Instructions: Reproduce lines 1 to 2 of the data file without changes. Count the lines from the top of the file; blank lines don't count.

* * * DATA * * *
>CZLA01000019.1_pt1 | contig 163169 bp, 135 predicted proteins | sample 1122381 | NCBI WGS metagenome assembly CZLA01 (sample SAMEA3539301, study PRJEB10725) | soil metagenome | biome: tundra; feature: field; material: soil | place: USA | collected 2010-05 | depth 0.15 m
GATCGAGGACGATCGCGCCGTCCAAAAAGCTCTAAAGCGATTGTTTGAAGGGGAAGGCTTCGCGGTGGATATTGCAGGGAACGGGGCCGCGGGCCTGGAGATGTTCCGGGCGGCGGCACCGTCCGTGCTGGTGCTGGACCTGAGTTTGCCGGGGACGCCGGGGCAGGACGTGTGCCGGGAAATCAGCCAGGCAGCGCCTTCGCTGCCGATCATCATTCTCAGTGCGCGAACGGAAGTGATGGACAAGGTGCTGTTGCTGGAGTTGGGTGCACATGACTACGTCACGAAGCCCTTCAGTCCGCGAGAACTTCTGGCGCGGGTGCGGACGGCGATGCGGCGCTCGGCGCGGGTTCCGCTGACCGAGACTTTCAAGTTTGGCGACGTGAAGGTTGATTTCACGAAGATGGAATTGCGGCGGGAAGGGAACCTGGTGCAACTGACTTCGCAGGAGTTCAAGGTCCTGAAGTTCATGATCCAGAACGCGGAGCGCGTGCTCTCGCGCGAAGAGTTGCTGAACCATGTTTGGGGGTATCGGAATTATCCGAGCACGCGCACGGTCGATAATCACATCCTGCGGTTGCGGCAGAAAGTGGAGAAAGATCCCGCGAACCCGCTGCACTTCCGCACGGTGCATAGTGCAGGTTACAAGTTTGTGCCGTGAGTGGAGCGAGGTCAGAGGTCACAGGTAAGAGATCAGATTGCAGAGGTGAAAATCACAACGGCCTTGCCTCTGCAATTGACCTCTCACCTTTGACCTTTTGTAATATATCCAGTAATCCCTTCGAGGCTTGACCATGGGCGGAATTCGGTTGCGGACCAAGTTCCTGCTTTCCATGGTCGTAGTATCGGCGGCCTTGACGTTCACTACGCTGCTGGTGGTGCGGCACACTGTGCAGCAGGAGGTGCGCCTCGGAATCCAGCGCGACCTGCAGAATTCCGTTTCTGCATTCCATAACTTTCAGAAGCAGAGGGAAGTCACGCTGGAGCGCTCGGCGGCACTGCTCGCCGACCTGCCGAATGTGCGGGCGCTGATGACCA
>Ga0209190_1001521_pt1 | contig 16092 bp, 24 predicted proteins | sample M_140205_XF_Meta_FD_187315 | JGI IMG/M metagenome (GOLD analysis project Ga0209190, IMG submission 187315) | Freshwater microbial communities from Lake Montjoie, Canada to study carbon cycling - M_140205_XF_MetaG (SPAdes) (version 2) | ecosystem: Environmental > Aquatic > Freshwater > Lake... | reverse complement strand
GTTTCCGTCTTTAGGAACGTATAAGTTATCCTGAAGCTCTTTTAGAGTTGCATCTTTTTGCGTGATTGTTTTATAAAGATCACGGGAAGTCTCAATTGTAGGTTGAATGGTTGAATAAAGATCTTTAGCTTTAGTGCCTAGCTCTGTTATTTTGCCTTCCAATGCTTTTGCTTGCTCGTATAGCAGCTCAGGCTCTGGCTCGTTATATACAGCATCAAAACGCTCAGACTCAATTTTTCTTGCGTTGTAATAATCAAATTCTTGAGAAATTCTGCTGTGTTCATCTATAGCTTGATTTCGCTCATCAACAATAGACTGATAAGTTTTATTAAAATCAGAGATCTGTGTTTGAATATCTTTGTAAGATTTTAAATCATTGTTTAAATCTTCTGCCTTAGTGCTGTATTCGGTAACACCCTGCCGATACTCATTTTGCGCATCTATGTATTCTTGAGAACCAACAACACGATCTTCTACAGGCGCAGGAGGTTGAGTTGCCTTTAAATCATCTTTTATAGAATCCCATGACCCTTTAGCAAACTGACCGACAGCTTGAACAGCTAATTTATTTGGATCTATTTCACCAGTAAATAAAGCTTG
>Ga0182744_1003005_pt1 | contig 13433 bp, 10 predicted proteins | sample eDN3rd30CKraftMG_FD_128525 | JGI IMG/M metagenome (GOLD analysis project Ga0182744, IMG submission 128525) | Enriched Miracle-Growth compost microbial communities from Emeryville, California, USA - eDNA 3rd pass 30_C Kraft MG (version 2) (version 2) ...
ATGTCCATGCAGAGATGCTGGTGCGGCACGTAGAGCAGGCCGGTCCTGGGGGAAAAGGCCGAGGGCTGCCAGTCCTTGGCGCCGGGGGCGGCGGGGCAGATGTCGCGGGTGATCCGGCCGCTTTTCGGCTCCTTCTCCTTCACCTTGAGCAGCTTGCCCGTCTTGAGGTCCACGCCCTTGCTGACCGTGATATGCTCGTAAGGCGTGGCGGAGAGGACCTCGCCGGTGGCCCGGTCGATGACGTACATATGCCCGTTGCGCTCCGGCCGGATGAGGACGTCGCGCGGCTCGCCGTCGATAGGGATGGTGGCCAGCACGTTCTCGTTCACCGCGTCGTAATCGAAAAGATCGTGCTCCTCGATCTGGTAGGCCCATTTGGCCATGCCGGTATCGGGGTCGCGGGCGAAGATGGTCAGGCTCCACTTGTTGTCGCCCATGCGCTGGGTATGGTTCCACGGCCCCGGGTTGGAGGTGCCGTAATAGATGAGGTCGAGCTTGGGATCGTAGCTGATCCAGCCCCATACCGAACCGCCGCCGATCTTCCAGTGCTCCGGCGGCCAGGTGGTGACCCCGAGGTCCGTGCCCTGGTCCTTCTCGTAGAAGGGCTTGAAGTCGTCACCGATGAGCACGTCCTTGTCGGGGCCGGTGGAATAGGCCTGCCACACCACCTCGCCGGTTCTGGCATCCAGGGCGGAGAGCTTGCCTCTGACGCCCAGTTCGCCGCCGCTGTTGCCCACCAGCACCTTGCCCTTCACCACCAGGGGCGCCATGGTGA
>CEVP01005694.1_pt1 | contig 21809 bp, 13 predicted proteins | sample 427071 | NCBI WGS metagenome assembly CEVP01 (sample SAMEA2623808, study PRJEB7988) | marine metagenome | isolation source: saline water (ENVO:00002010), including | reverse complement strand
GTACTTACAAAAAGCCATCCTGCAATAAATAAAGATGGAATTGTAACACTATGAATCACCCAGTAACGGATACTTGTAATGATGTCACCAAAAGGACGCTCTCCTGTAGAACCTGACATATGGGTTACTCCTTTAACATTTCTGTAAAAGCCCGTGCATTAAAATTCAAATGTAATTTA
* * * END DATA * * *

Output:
>CZLA01000019.1_pt1 | contig 163169 bp, 135 predicted proteins | sample 1122381 | NCBI WGS metagenome assembly CZLA01 (sample SAMEA3539301, study PRJEB10725) | soil metagenome | biome: tundra; feature: field; material: soil | place: USA | collected 2010-05 | depth 0.15 m
GATCGAGGACGATCGCGCCGTCCAAAAAGCTCTAAAGCGATTGTTTGAAGGGGAAGGCTTCGCGGTGGATATTGCAGGGAACGGGGCCGCGGGCCTGGAGATGTTCCGGGCGGCGGCACCGTCCGTGCTGGTGCTGGACCTGAGTTTGCCGGGGACGCCGGGGCAGGACGTGTGCCGGGAAATCAGCCAGGCAGCGCCTTCGCTGCCGATCATCATTCTCAGTGCGCGAACGGAAGTGATGGACAAGGTGCTGTTGCTGGAGTTGGGTGCACATGACTACGTCACGAAGCCCTTCAGTCCGCGAGAACTTCTGGCGCGGGTGCGGACGGCGATGCGGCGCTCGGCGCGGGTTCCGCTGACCGAGACTTTCAAGTTTGGCGACGTGAAGGTTGATTTCACGAAGATGGAATTGCGGCGGGAAGGGAACCTGGTGCAACTGACTTCGCAGGAGTTCAAGGTCCTGAAGTTCATGATCCAGAACGCGGAGCGCGTGCTCTCGCGCGAAGAGTTGCTGAACCATGTTTGGGGGTATCGGAATTATCCGAGCACGCGCACGGTCGATAATCACATCCTGCGGTTGCGGCAGAAAGTGGAGAAAGATCCCGCGAACCCGCTGCACTTCCGCACGGTGCATAGTGCAGGTTACAAGTTTGTGCCGTGAGTGGAGCGAGGTCAGAGGTCACAGGTAAGAGATCAGATTGCAGAGGTGAAAATCACAACGGCCTTGCCTCTGCAATTGACCTCTCACCTTTGACCTTTTGTAATATATCCAGTAATCCCTTCGAGGCTTGACCATGGGCGGAATTCGGTTGCGGACCAAGTTCCTGCTTTCCATGGTCGTAGTATCGGCGGCCTTGACGTTCACTACGCTGCTGGTGGTGCGGCACACTGTGCAGCAGGAGGTGCGCCTCGGAATCCAGCGCGACCTGCAGAATTCCGTTTCTGCATTCCATAACTTTCAGAAGCAGAGGGAAGTCACGCTGGAGCGCTCGGCGGCACTGCTCGCCGACCTGCCGAATGTGCGGGCGCTGATGACCA